At the north entrance to Yellowstone National Park.

Yellowstone’s northern gateway feels worlds away from the tourist trappings of West Yellowstone and the swanky sights of Jackson: Here you’ll find just a few downtown blocks, limited dining and lodging options, deer and elk lounging in front yards, and lots of peace and quiet. The Yellowstone River cuts right through town, and unobstructed views of the scrublands and hills of north Yellowstone rise just beyond. If you’re more interested in playing outside by day and stargazing by night than souvenir shopping, this laid-back town is for you—and for winter visitors, the north entrance is the only way cars can enter the park when the snow piles up.


Getting There: For information on air service and car rentals, see “Getting There & Getting Around,” in chapter 10. Gardiner is 78 miles south of Bozeman on US 89.

Visitor Information: Contact the Gardiner Chamber of Commerce, 216 Park St. ( 406/848-7971; The nonprofit Yellowstone Association (406/848-2400;, whose headquarters are located downtown at 308 E. Park St., also has a staffed information desk, along with a gift shop and wildlife spotting scope rentals ($25/day).

Getting Outside

Proximity to the mighty Yellowstone River makes whitewater rafting, floating, and fly-fishing big in this area, and several outfitters base themselves out of Gardiner. Options range from mellow half-day floats to multiday trips with riverside camping. For rafting and floating, try Flying Pig Adventure Company, 511 Scott St. (888/792-9193;, or Wild West Whitewater Rafting, 220 W. Park St. (406/848-2252; Park’s Fly Shop, 202 Second St. S. (406/848-7314;, is the place to sign up for guided fly-fishing outings or fishing lessons. Horseback riding (including multiday pack trips) and hiking in the Gallatin National Forest are also popular. Hell’s A-RoarinOutfitters, 164 Crevice Rd. (406/848-7578;, offers rides ranging from an hour to a full day. Come winter, you can also hop on guided snowcoach or snowmobile tours, though West Yellowstone is the true mecca for oversnow enthusiasts.

Seeing the Sights
Heritage and Research Center: This treasure trove of Yellowstone history houses 720,000 cultural and historic items, an archaeology lab, herbarium, research library, and the park’s archives. You can drop in to see the historic exhibits anytime, but I highly recommend reserving a spot on the free, twice-weekly behind-the-scenes tour (late May to early Sept Tues and Thurs at 8:30am) for an up-close look at wildlife specimens, rare native plants, historic photos, original Thomas Moran sketches, and more.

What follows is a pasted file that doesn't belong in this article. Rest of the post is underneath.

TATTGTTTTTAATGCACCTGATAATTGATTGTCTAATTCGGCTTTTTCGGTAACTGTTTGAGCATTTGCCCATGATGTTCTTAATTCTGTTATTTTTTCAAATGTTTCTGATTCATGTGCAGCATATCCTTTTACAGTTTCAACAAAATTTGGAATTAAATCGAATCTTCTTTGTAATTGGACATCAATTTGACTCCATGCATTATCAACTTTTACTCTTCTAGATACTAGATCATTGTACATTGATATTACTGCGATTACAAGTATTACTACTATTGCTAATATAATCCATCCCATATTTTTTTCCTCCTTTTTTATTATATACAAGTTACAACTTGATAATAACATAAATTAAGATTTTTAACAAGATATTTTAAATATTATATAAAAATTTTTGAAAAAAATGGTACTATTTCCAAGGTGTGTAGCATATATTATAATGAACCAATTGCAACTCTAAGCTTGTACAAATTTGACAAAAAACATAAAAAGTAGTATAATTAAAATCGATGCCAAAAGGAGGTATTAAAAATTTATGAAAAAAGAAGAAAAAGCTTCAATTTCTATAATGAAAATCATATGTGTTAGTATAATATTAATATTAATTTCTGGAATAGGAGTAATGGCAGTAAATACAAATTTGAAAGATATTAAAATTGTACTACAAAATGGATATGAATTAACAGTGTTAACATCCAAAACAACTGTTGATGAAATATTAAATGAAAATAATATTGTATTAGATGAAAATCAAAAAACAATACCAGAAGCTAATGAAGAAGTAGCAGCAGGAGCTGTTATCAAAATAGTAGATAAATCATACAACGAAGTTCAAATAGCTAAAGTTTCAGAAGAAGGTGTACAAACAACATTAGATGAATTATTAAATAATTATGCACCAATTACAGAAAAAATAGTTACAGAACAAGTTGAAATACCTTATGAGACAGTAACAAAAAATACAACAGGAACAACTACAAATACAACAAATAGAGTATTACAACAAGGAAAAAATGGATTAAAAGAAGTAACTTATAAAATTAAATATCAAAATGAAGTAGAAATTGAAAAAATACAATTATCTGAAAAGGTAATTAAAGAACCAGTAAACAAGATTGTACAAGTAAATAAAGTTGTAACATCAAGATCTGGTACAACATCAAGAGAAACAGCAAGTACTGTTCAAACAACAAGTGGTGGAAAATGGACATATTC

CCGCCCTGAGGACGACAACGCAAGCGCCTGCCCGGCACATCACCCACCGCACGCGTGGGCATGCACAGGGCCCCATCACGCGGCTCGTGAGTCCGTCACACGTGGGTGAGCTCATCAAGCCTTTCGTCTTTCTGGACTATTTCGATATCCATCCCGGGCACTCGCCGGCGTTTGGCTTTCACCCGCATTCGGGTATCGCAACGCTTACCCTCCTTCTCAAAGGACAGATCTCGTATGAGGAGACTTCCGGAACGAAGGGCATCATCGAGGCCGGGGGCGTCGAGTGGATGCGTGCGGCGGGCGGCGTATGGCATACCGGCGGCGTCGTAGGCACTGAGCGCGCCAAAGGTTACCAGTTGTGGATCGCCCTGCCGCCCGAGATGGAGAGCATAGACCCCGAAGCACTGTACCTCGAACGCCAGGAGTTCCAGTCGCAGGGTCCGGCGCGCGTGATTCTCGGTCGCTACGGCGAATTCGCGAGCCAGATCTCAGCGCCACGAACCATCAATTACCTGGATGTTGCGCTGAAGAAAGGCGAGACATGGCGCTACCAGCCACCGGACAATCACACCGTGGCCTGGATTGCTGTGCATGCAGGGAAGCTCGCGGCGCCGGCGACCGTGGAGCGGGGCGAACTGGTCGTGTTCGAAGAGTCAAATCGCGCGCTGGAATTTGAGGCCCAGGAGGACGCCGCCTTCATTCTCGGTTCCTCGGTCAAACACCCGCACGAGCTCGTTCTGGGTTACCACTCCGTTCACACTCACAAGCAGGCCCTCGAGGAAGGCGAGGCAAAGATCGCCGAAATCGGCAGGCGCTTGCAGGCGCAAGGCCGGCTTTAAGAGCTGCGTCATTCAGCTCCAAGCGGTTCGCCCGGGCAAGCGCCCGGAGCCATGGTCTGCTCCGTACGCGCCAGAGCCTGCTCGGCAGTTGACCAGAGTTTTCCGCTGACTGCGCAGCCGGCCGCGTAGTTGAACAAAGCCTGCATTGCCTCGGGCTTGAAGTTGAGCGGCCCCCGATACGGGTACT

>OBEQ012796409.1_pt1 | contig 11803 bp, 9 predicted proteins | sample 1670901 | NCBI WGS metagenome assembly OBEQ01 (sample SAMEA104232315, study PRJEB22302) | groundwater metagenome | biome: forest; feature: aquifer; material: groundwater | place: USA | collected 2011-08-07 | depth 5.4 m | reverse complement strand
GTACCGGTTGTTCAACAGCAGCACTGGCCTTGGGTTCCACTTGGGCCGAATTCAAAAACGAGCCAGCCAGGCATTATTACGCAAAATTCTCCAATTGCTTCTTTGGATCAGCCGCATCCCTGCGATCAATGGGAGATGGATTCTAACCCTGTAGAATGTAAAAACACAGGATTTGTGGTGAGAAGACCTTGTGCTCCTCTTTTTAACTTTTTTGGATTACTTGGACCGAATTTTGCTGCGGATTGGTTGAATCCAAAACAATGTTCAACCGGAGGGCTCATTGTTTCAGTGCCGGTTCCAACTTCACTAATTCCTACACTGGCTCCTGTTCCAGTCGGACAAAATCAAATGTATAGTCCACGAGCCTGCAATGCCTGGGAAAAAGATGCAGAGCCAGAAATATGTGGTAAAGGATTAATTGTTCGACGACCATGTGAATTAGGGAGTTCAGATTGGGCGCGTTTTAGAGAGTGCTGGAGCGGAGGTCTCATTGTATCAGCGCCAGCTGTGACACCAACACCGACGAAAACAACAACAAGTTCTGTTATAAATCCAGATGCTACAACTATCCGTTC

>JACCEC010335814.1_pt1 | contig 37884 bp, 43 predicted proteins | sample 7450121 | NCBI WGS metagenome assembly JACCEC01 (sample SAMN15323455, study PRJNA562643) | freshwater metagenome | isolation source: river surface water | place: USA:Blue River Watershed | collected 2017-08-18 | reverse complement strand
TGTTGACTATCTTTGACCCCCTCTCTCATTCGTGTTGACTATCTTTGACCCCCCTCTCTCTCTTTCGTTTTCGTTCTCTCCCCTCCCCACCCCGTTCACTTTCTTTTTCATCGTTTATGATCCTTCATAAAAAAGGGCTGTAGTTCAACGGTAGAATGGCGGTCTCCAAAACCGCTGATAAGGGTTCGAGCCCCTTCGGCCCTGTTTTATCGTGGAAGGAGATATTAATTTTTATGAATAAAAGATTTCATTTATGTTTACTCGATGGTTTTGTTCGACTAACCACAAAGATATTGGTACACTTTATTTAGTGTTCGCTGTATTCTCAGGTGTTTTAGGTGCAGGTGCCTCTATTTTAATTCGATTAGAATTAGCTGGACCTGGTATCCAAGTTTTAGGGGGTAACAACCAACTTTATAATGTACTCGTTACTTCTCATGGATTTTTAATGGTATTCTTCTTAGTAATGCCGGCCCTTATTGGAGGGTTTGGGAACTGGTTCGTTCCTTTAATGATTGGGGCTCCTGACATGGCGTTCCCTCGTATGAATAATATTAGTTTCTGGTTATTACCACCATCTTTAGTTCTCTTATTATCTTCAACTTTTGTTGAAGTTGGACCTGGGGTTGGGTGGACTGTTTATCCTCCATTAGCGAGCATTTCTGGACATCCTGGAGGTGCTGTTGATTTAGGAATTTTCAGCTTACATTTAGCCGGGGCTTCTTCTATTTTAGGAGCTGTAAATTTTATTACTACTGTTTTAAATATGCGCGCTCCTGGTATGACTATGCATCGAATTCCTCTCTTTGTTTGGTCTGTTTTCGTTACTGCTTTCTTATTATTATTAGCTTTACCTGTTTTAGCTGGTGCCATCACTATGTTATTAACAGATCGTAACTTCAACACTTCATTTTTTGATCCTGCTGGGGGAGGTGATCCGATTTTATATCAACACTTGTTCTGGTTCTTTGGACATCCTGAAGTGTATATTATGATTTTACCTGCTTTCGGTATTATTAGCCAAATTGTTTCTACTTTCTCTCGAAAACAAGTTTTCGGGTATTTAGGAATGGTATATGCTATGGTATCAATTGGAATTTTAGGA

Where to Stay

Gardiner has long been known for friendly, no-frills lodging, and there are still plenty of options in that category to be found. A few higher-end properties crop up in recent years, and several chain hotels maintain a presence. If you’re planning on a guided tour while in town, check with your outfitter about lodging: Some of them offer rooms on the side.

Comfort Inn, 107 Hellroaring St. (406/848-7536;, makes an effort to look like it fits in, with log walls and antlered heads mounted in the lobby. Doubles go for $260 to $280. Gardiner’s Super 8, 702 Scott St. W. (406/848-7401;, is the most affordable of the bunch, with doubles for $192 to $202. Rodeway Inn & Suites, 109 Hellroaring St. (406/848-7520;, and Best Western Mammoth Hot Springs, 905 Scott St. W. (406/848-7311;, are a bit spendier, with double rooms from $240 to $300.

The family-run Hillcrest Cottages, 400 Scott St. W. (406/848-7353;, are a good bet for budget-minded travelers: You get a stand-alone cottage with a kitchenette for a nice price, but be aware some are very small. Units go for $92 to $195, May to early Oct only. Cowboy’s Lodge, 208 Stone St. (406/848-9178;, offers a variety of options, from in-town suites to log cabins to roomy villas. Prices range from $185 for a suite to $525 for a four-bedroom rental house.

Where to Eat

Here in sleepy Gardiner, the dining scene is all about starting your day with a hearty breakfast and ending it with burgers, steaks, and barbecue. Early wildlife-watchers can grab a quick coffee and breakfast, plus to-go lunches, at the tiny Tumbleweed Bookstore and Café, 501 Scott St. W. ( 406/848-2225). The Corral Drive-In, 711 Scott St. W. (406/848-7627), stands out among burger joints for its commitment to local and organic ingredients, and believe it or not, the best place for ice cream is Yellowstone Perk inside Gardiner Pharmacy at 208 E. Park St. (406/848-9430).

Note: This information was accurate when it was published, but can change without notice. Please be sure to confirm all rates and details directly with the companies in question before planning your trip.